Release Date: February 13, 2019
Major Exhibition Explores American Pre-Raphaelite Art Influenced by John Ruskin at National Gallery of Art, April 14 through July 21, 2019
Washington, DC—In celebration of the 200th anniversary of the birth of John Ruskin (1819–1900), the most influential art critic of the Victorian era, the National Gallery of Art will present more than 80 paintings, watercolors, drawings, and photographs created by American artists who were profoundly influenced by the renowned critic. Ruskin's call for a revolutionary change in the practice of art found a sympathetic audience in America among a group of like-minded artists, architects, scientists, critics, and collectors who organized the Association for the Advancement of Truth in Art. New research reveals that the members of the Association sought reform not only in the practice of art, but also in the broader political arena during the Civil War era. The American Pre-Raphaelites: Radical Realists, including several recently discovered works never exhibited publicly, will be on view at the National Gallery of Art from April 14 through July 21, 2019.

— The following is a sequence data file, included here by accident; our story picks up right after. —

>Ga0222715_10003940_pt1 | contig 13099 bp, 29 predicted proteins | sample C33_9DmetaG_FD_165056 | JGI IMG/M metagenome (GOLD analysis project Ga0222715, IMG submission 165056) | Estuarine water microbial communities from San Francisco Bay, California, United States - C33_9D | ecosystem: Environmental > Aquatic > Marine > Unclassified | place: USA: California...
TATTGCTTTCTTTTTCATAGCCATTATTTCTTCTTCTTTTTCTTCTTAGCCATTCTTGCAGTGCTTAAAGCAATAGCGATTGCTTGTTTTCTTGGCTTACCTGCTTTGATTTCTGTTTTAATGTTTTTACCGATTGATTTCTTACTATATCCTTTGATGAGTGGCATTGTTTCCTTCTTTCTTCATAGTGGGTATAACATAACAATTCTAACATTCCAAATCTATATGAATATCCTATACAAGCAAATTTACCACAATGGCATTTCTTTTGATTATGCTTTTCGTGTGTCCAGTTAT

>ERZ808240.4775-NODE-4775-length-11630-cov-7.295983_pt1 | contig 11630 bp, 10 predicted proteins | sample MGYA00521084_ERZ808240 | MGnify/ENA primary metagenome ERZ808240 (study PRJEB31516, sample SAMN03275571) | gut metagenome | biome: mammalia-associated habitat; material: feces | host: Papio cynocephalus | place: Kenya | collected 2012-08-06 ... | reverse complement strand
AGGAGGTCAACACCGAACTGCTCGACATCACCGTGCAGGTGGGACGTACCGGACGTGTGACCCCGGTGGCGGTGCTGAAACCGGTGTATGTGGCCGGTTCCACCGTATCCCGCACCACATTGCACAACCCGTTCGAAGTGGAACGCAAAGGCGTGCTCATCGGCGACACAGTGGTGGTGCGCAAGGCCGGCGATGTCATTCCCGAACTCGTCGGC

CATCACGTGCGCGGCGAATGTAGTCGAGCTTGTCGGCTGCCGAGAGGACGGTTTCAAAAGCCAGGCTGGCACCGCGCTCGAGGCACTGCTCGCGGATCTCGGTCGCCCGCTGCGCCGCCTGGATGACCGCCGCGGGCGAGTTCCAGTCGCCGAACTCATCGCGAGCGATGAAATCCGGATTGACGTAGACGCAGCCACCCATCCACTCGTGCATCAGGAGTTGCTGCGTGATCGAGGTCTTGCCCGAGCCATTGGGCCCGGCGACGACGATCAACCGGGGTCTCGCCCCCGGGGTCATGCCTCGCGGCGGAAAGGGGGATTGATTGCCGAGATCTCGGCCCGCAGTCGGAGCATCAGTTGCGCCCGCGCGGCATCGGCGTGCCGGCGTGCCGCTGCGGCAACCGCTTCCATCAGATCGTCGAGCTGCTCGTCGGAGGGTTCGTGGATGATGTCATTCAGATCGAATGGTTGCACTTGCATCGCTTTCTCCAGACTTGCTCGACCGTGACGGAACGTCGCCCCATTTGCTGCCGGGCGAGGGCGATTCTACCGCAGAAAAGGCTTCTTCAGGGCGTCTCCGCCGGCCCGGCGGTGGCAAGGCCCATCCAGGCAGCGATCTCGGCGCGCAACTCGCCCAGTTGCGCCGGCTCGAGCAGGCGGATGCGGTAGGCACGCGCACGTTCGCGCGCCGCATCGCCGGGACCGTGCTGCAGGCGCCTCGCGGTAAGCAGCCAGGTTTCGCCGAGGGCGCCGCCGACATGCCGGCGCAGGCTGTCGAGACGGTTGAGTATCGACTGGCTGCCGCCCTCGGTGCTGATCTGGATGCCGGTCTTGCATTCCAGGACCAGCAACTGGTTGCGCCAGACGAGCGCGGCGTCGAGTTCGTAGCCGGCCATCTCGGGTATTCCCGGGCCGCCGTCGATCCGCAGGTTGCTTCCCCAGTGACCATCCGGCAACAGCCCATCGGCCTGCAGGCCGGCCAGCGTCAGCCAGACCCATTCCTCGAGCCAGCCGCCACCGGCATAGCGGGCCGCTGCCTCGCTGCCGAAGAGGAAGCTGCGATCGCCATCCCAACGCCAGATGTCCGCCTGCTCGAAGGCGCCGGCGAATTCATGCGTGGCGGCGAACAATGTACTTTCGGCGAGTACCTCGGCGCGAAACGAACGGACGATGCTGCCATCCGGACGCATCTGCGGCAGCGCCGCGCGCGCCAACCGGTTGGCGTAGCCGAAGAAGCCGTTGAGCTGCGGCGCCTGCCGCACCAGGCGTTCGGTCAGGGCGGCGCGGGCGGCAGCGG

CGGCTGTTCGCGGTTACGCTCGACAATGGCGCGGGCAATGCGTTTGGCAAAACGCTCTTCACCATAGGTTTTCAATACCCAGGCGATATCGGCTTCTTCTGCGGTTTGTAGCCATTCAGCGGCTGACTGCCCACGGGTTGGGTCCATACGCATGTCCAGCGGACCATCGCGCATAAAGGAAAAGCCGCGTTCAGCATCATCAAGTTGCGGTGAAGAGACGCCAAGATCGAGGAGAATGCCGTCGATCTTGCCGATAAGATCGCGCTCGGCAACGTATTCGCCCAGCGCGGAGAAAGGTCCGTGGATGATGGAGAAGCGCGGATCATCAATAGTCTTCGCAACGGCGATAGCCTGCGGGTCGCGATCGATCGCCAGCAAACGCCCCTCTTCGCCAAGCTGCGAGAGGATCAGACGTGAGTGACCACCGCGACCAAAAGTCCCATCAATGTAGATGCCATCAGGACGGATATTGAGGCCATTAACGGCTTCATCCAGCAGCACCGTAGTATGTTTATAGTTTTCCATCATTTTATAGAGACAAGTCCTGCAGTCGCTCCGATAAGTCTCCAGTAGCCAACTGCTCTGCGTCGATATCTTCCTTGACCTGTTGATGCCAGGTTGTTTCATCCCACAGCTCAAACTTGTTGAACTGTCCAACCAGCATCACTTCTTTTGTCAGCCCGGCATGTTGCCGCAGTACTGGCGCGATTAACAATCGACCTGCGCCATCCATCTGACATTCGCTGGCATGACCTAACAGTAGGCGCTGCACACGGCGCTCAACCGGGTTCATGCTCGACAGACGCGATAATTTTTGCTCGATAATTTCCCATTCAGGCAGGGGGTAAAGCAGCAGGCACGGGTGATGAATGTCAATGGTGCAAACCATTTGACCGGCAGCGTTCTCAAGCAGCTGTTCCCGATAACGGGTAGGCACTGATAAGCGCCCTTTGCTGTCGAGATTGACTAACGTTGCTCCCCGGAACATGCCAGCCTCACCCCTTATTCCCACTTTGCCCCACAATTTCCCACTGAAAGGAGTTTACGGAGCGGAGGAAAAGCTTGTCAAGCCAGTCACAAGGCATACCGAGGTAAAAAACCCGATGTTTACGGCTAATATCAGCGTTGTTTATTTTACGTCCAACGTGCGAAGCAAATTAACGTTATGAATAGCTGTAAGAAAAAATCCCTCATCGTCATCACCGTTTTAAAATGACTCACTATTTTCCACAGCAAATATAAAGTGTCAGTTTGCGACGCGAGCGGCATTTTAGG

The exhibition is organized by the National Gallery of Art, Washington. Made possible through support from the Terra Foundation for American Art. Major support provided by the Henry Luce Foundation.
Additional funding is provided by The Mr. and Mrs. Raymond J. Horowitz Foundation for the Arts.
About the Exhibition
John Ruskin's (1819–1900) influence was most profound through the 1860s, when his ideas and opinions inspired an organized reform of American art and architecture. Although he never traveled to the United States, Ruskin's ideas reached America through his many publications, most notably in Modern Painters, which had inspired the British Pre-Raphaelite artists.
The Association for the Advancement of Truth in Art was founded in January 1863 to promote Ruskin's teachings. Member artists not only recorded the natural world with strict fidelity, as Ruskin advocated, but also created a number of works that included rich political subtexts referencing the ongoing war.
The Association existed for less than a decade. Its members included artists who produced a remarkable number of stunningly beautiful works during the period when they were active members and paying strict attention to Ruskin's admonition that they leave tradition behind, exit the studio, work outdoors, and reproduce nature's "truth" with exacting detail.